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Haiti seeks food and shelter so displaced residents can survive the coming weeks

Humanitarian efforts have begun across the world in response to the devastating earthquake that struck near Haiti's capital of Port-au-Prince late Tuesday, Jan. 12. U.N. officials say an accurate count of those killed in the 7.0-magnitude quake might never be known.

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By Glenn Kessler and William Booth
Washington Post Staff Writers
Tuesday, January 26, 2010

MONTREAL -- Haiti's government made an emotional appeal for more aid Monday, asking for food to feed 1.5 million people for 15 days, as international donors gathered for a conference here to attempt to organize an orderly path to recovery for the quake-devastated nation.

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"We need your help now," Prime Minister Jean-Max Bellerive told representatives of about 20 nations and multilateral organizations.

Haitian President René Préval issued a communique saying his country needed 36 million emergency rations of food just to get through the next few weeks and 200,000 tents immediately.

In Port-au-Prince, the Haitian government confirmed the death toll at 112,250 and rising, with an additional 194,000 people injured. Lewis Lucke, the U.S. special coordinator for relief and reconstruction in Haiti, said the estimated number of homeless had climbed to 800,000.

The day-to-day functioning of government remains disrupted. The Haitian government lost so many of its buildings that it is now camped at a federal police facility formerly occupied by its SWAT team. Meetings with top Haitian officials take place under a tree. United Nations officials have been given permission to politely decline to attend meetings in Haitian government buildings they deem too unstable to stand the continuing aftershocks.

But new aid efforts are underway or being planned. Lucke said the U.S. government will lease its abandoned embassy near the Port-au-Prince port to the Haitian government for $1 a year.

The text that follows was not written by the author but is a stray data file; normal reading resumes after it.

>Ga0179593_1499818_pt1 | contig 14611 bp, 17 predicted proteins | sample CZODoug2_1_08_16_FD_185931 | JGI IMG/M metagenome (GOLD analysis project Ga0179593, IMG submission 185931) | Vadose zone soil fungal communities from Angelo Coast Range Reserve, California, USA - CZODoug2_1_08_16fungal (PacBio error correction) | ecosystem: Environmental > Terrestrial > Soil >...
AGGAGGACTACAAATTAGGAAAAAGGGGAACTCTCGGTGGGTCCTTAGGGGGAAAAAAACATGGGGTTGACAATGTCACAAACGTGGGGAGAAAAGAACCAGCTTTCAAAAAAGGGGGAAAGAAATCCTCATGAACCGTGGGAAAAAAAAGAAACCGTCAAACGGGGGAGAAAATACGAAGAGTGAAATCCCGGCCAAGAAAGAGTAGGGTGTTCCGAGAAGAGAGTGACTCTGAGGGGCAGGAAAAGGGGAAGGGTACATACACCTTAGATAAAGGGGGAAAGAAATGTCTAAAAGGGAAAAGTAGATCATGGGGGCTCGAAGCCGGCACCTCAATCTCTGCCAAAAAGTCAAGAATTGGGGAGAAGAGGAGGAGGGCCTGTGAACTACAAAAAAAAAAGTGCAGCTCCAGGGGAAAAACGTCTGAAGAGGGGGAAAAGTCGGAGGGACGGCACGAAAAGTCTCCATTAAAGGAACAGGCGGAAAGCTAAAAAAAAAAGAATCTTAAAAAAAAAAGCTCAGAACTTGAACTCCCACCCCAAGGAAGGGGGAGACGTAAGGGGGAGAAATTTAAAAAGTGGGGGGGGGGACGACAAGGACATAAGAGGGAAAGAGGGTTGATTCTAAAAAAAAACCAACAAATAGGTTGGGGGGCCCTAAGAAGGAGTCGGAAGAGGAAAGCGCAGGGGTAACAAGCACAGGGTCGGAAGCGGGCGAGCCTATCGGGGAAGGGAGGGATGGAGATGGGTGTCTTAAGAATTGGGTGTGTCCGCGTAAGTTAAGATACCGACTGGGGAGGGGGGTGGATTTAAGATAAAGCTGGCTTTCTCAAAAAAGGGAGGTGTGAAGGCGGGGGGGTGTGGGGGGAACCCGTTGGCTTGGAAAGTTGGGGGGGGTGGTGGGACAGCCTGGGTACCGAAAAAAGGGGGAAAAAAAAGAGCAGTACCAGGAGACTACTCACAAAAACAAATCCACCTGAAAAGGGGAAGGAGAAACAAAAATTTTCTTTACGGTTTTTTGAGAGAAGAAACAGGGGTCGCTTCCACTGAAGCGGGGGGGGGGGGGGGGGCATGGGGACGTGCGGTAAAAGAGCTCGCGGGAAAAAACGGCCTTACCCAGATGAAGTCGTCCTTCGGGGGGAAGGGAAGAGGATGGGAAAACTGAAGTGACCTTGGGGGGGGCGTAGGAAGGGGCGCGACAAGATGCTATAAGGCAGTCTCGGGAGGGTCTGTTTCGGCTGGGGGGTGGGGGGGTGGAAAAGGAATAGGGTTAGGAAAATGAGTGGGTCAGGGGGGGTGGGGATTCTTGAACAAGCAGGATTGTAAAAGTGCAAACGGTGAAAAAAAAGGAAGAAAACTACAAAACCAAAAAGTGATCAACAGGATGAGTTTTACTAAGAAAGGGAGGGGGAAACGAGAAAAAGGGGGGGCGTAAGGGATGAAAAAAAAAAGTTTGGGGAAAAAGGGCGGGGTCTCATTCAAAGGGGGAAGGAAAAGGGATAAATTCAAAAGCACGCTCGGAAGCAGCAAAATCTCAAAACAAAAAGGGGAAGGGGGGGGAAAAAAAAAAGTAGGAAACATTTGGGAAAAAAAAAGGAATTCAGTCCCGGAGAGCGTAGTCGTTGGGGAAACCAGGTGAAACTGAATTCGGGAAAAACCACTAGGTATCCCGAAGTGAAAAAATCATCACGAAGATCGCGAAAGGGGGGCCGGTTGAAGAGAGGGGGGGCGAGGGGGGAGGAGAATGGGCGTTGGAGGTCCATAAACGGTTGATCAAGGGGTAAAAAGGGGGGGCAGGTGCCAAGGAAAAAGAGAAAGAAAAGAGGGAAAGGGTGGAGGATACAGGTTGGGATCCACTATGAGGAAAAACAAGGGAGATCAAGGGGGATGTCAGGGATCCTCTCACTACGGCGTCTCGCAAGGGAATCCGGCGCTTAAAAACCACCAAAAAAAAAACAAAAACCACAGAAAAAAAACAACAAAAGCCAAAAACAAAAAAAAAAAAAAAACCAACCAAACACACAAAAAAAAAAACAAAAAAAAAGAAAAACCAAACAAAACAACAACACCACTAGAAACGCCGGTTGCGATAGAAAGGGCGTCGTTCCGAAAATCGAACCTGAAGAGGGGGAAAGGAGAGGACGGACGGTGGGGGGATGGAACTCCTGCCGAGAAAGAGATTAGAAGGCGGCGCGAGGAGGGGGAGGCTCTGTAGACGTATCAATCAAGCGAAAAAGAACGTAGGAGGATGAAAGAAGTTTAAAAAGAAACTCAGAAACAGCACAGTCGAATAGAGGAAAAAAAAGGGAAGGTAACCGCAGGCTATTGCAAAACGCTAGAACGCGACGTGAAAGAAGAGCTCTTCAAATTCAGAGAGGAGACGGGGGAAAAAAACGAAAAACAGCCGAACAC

In Montreal, foreign donors agreed that any nation seeking to help rebuild Haiti should make a commitment of at least 10 years to the cause. The prime minister acknowledged that his country still had no estimates of how much foreign aid ultimately would be needed.

U.N. officials in Haiti have talked about the need to rebuild large sections of the capital -- to move roads, infrastructure and multistory buildings away from the active and dangerous fault line that crisscrosses the city.

Mindful of the possible scope of the rebuilding, Secretary of State Hillary Rodham Clinton announced that the United States will host a donors' conference in March, to be held at the United Nations' headquarters. She said the key donors -- led by the United States, Canada, Brazil, the European Union and France -- were trying the "novel idea" of conducting a needs-assessment study before planning and then raising the necessary funds.

Clinton, joined by other foreign ministers gathered here, insisted that "this is truly a Haiti-led effort," even though the government currently is barely functioning. "It is important that we see ourselves as partners of Haiti, not patrons," Clinton said.

Bellerive dismissed reports that Haiti was seeking an immediate infusion of $3 billion, saying the government had only the glimmerings of its reconstruction needs.

Speaking earlier to representatives of donor nations, he said that it was "very difficult for me to speak of reconstruction" when the country's government is still struggling to regain its footing.


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